To understand the Mormon view of God the Father and God the Son, it helps to understand the Trinitarian Doctrine and it’s history. The Council of Nicaea was held to determine how Jesus could be both divine and human and to determine how Jesus and God the Father are one. Two opposing views were presented. To understand the differences, we have to understand the two Greek words that were being discussed: homoousios and heteroosius. Homoousios means “of the same substance” while heteroosius means “of different substance.” The debate was whether Jesus was homoousios with the Father or heteroousios with the Father. Was Jesus begotten or created? Just like a child who is begotten of his parents, contains the same genetic material and therefore is of the same substance and nature, it was argued by the early church father Athanasius, that Jesus was begotten and thus of the same substance as the Father; cats beget kittens, dogs beget puppies. Arius (who was later decreed a heretic) claimed that Jesus was not begotten, but created by the Father. Thus he was not of the same substance. The difference would be an artist creating a painting (not of the same substance and nature as the artist) vs. the artist having a child (of the same substance and nature) . There was a third view that was also presented to the Council of Nicea; a sort of the middle road view. It claimed that Jesus was homoisos with the Father, or of “similar substance”. What’s the difference between homoisis and homoousios? The Greek letter “iota” . So when people use the idiom, “I don’t give one iota,” it is a reference to the Council of Nicaea and the debate that went on there. The view that won was that Jesus was homoousios with the Father and from that we get the Nicene Creed – one God, three different persons. This is theologically different from saying three distinct beings.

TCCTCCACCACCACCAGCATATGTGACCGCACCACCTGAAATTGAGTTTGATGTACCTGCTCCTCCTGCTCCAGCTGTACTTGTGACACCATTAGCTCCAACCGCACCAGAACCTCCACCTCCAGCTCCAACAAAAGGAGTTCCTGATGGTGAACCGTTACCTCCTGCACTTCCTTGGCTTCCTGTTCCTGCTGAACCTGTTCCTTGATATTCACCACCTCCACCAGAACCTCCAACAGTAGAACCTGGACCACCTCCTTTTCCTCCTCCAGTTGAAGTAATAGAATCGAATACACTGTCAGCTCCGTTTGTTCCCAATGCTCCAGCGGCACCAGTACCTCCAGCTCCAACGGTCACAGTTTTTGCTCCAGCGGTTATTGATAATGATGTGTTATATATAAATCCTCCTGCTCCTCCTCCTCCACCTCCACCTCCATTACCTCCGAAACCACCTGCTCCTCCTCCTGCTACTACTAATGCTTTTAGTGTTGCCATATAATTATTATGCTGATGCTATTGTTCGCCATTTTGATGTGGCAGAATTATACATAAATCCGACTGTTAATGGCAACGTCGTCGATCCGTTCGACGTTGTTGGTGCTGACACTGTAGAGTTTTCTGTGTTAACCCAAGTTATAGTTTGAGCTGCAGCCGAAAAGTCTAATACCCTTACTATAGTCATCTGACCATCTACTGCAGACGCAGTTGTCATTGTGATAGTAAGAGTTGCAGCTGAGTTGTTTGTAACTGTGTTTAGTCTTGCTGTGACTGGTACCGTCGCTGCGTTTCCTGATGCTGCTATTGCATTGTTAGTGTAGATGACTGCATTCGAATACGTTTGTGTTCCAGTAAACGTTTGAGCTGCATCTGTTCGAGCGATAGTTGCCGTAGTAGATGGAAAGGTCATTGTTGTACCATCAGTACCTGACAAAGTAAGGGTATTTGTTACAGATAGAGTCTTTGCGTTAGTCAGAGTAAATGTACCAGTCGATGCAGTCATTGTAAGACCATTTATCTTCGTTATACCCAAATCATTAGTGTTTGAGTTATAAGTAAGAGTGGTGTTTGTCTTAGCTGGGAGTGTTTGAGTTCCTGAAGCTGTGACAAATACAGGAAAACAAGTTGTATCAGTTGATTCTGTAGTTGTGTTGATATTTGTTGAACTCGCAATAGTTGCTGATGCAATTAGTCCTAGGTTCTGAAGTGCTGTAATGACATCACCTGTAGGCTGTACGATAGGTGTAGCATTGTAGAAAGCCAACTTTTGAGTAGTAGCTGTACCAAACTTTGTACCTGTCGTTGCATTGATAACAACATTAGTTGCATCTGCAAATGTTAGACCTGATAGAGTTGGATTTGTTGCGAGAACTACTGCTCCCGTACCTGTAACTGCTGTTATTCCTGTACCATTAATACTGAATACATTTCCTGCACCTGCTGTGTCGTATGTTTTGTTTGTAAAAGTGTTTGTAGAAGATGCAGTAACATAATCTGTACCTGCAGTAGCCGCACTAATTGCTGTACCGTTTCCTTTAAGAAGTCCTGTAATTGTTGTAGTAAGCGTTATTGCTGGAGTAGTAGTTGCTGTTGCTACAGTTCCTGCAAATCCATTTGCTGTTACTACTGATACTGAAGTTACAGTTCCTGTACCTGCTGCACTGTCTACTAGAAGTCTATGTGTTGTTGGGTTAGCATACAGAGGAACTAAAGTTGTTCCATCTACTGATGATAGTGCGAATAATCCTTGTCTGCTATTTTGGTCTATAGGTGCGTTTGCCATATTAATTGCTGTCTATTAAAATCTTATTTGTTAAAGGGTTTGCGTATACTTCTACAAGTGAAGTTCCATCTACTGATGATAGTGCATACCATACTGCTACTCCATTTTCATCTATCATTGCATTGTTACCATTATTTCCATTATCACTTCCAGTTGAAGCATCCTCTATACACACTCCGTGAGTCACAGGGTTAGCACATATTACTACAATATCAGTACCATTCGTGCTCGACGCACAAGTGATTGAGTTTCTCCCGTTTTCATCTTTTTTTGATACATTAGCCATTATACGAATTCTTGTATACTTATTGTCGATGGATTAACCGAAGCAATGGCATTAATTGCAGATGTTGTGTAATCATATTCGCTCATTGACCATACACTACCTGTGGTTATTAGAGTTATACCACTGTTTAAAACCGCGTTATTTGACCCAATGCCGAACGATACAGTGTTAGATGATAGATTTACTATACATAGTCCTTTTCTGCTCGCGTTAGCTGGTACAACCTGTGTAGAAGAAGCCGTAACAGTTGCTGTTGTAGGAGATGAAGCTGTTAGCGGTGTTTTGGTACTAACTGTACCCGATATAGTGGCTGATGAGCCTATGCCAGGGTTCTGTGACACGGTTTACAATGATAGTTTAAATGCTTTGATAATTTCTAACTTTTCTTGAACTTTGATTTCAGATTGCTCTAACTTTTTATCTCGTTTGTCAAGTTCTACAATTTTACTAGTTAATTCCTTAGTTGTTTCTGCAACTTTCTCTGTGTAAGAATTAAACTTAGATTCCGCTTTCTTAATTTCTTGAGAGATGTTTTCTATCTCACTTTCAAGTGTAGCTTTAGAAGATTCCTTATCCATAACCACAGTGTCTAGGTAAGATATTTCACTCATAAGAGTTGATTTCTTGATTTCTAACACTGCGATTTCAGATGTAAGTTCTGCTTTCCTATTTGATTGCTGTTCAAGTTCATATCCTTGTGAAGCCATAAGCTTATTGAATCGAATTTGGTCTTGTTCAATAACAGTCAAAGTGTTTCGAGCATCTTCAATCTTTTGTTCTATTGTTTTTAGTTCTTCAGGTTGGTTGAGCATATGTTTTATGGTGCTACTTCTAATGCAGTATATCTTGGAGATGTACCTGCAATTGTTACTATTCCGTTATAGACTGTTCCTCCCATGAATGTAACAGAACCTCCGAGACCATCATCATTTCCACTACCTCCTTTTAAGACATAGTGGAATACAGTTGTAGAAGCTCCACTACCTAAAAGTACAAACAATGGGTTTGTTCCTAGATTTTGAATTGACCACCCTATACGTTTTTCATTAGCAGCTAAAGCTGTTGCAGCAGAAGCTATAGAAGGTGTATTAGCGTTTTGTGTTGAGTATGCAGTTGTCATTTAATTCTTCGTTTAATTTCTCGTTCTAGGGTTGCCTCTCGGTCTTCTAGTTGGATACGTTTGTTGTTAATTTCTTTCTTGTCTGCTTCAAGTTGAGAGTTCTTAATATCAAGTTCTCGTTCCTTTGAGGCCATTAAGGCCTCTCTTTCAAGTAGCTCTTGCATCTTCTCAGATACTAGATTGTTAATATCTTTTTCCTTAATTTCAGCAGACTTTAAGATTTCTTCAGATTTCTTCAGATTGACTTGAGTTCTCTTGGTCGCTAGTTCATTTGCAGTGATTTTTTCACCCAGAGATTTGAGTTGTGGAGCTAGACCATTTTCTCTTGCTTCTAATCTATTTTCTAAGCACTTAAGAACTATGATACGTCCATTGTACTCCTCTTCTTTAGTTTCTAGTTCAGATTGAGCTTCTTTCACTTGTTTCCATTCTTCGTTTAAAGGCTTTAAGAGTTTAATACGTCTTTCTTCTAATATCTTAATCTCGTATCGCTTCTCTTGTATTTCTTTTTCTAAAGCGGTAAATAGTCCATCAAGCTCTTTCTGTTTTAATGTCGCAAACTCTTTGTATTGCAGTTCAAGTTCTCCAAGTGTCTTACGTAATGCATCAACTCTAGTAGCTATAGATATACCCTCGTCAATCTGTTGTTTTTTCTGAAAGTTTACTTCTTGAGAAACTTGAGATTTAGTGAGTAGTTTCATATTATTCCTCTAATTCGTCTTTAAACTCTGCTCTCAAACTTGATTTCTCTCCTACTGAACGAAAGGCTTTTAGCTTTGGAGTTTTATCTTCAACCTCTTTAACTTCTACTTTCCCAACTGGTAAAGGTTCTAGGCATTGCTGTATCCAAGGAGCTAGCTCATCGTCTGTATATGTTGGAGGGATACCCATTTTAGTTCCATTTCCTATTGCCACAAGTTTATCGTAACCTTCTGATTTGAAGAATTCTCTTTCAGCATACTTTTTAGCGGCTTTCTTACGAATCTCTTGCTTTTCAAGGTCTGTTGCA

How does that differ from the Mormon view of the God Head? I would argue that Mormons hold to the view that Jesus is homoousios with the Father, but they are two distinct beings. Jesus was begotten in a pre-extence. I would argue that Mormonism teaches that all humans, to some extent, are also homoousios with our Father in Heaven. Our spirits were not merely created, but begotten as well. We existed in some kind of metaphysical form that was co-eternal with the Father called “intelligence.” We can see how logical our doctrine of deification would be with this view.